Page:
Brian Ashton: Wales can create genius from chaos and beat French at their own game
Tackling The Issues
Saturday 15 October 2011
While the England players will be watching events unfold from the comfort of their sofas, perhaps before playing for their clubs in low-key Anglo-Welsh matches – jet-lag? what jet-lag? – our near neighbours from across the bridge will be involved body and soul in the maelstrom of a World Cup semi-final.
And deservedly so, for they have been superb. Much has been said and written about the England campaign but ultimately, when it counted on the field against France last weekend, they were not remotely good enough. Out-muscled and out-thought, especially in the first 40 minutes, they surrendered the game early and then found it impossible to claw back enough points after regrouping at the interval.
Matt Stevens looked in difficulties at scrum time, the French challenged the England line-out in unusual areas of the pitch and their back row had far more fight and purpose about them in the tackle area. Technically speaking, there were far too many simple errors: indeed, the handling was way below par for an international side. There was a sharp contrast later in the day when I watched the Super League Grand Final between St Helens and Leeds, where, despite pretty poor conditions, the passing and receiving of the ball was spot on and done at pace.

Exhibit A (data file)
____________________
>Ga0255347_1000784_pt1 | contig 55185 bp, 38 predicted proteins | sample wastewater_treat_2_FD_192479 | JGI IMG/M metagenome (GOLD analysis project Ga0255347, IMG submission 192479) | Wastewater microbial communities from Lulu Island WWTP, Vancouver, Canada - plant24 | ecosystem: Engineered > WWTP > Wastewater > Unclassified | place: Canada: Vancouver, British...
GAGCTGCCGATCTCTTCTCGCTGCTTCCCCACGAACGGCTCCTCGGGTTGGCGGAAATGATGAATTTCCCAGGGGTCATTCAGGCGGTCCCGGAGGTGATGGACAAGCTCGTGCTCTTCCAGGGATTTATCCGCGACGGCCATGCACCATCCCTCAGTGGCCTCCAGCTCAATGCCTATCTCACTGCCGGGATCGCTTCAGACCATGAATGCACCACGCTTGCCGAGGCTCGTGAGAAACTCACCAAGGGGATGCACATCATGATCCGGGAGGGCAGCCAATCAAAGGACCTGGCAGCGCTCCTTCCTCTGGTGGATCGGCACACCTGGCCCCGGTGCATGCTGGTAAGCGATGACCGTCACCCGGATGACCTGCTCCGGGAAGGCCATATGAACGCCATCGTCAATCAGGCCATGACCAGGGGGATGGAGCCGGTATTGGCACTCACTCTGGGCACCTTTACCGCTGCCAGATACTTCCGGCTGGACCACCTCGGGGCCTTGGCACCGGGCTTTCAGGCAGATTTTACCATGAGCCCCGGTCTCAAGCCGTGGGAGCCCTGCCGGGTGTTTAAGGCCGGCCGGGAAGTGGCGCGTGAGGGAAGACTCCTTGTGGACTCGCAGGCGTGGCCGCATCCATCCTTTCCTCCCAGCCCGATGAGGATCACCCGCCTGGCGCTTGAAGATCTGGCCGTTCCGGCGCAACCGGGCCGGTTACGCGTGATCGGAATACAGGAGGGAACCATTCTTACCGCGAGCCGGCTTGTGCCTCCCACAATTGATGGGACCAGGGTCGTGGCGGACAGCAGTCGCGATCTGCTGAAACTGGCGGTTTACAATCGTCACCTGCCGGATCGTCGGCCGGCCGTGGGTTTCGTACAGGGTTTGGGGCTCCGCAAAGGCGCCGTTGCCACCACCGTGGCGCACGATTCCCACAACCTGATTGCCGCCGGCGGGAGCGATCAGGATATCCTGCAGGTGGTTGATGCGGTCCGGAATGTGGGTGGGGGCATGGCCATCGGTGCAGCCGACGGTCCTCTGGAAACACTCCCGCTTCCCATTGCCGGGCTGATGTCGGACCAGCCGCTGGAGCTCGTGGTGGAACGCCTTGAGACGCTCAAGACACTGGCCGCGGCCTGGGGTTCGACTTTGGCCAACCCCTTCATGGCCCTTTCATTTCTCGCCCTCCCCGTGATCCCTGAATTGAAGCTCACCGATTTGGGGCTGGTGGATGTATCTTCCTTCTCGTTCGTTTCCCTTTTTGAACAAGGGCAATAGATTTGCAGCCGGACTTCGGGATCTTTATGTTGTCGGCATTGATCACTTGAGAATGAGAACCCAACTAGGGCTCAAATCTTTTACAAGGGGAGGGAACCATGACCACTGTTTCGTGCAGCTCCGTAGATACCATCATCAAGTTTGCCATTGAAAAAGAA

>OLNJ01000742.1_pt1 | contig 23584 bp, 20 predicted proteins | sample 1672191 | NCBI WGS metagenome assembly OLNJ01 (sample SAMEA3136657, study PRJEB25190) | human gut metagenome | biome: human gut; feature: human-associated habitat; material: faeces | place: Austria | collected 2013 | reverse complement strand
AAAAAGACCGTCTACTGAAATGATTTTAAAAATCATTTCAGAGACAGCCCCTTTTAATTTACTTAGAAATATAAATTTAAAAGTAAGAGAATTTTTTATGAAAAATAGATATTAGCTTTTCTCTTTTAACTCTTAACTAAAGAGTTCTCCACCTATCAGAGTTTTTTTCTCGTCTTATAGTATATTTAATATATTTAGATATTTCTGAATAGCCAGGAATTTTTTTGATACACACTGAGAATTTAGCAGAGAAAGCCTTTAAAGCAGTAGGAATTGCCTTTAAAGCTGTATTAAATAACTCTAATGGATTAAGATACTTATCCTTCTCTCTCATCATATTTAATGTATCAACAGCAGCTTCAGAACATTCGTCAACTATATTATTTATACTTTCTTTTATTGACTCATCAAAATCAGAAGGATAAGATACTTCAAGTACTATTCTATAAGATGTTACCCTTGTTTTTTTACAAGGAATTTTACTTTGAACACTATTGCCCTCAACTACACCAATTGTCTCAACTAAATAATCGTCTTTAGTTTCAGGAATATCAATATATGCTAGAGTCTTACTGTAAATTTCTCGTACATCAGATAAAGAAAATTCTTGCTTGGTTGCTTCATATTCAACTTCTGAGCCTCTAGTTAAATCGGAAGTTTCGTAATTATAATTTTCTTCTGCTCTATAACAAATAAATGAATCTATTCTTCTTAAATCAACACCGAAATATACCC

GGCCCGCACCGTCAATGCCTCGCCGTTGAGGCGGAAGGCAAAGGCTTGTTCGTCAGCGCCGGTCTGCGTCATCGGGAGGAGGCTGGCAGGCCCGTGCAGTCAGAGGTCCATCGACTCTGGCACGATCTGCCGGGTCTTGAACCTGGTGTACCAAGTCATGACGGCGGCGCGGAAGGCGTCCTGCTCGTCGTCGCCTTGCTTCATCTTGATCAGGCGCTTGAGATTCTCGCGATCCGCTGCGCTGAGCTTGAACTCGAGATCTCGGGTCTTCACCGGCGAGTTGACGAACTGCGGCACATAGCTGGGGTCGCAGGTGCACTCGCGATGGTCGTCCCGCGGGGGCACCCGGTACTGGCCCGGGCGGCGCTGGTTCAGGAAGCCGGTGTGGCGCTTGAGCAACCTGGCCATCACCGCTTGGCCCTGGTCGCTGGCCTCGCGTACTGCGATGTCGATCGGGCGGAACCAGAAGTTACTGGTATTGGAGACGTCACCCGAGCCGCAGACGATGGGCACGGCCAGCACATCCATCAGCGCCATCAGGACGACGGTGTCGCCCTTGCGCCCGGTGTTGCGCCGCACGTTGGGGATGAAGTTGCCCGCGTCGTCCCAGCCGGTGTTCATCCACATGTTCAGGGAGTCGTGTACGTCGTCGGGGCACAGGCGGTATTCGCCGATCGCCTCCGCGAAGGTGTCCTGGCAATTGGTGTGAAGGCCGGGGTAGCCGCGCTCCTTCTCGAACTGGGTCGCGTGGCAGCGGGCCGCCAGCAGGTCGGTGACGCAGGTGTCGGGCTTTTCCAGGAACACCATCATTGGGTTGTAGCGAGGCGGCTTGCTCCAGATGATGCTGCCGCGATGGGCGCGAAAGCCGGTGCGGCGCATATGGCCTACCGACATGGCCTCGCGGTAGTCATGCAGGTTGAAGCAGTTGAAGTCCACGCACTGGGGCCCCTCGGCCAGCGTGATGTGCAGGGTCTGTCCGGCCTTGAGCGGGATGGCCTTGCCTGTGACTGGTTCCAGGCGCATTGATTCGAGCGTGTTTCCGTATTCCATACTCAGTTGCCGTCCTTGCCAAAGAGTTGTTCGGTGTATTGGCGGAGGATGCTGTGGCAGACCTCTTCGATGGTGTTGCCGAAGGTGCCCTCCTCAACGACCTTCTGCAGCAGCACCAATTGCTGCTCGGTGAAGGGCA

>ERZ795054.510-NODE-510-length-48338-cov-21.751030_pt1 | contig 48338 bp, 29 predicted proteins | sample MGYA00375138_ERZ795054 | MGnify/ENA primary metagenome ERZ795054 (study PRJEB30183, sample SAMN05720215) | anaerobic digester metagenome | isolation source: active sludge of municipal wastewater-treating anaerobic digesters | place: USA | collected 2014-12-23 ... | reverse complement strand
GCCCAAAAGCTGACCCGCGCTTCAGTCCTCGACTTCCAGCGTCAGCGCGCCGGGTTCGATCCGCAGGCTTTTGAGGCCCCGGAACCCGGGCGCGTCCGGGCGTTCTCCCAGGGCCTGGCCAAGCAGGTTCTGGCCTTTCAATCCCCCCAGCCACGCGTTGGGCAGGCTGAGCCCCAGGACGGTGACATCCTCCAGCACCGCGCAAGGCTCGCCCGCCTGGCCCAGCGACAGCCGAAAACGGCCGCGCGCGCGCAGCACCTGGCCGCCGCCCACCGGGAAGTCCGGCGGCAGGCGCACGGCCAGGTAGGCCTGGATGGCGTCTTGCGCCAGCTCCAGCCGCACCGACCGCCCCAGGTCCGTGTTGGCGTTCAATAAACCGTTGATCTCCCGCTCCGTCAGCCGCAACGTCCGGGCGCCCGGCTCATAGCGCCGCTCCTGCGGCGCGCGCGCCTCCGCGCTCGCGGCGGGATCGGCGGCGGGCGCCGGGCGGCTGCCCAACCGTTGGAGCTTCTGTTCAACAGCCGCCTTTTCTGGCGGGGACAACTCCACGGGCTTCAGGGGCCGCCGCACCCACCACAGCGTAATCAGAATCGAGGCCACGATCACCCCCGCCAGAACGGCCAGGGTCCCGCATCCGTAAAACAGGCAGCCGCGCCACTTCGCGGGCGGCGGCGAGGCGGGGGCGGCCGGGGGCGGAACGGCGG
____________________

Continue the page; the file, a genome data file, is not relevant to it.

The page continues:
England didn't adapt tactically to a French game based on narrow-channel physicality and variety; smart, late-hitting strikes down the blind sides of the field; and astute aerial kicking from Dimitri Yachvili. Toby Flood, the England midfielder, was right when he remarked after the match that too few players engaged their brains sufficiently to handle the situation. And as Shaun Edwards, the Wales defence coach, pointed out, why would anyone ever write off the French having digested their playing record over the past 10 years?
Whatever emotional state Les Bleus may turn up in, they have a greater innate understanding of the game than most, simply because of the way they are taught to play from a young age. Their game can appear to be based around the creation of chaos, but from this they so often recreate their own particular type of order and gain the upper hand. It's a concept rarely understood or practised by coaches in England: in fact, because of the apparent lack of coach-control associated with such a philosophy, people actively shy away from it. I have never understood this. Of course, all teams require a good conditioning base and the full set of technical equipment if they are to play well under pressure, but more important is the need to comprehend the when, the where and the why in terms of using the available tools.
From the outside, Wales appear to be on a journey down this very road. Not long ago their attacking game came under severe criticism for its sideways meanderings and aimless/thoughtless kicking. They have undergone a dramatic reformation, partly through the introduction of some very bright youngsters who seem to have a no-fear approach, encouraged by the management. This has rejuvenated the older generation and driven them to produce a game good enough to trouble all three of the other teams left in the tournament.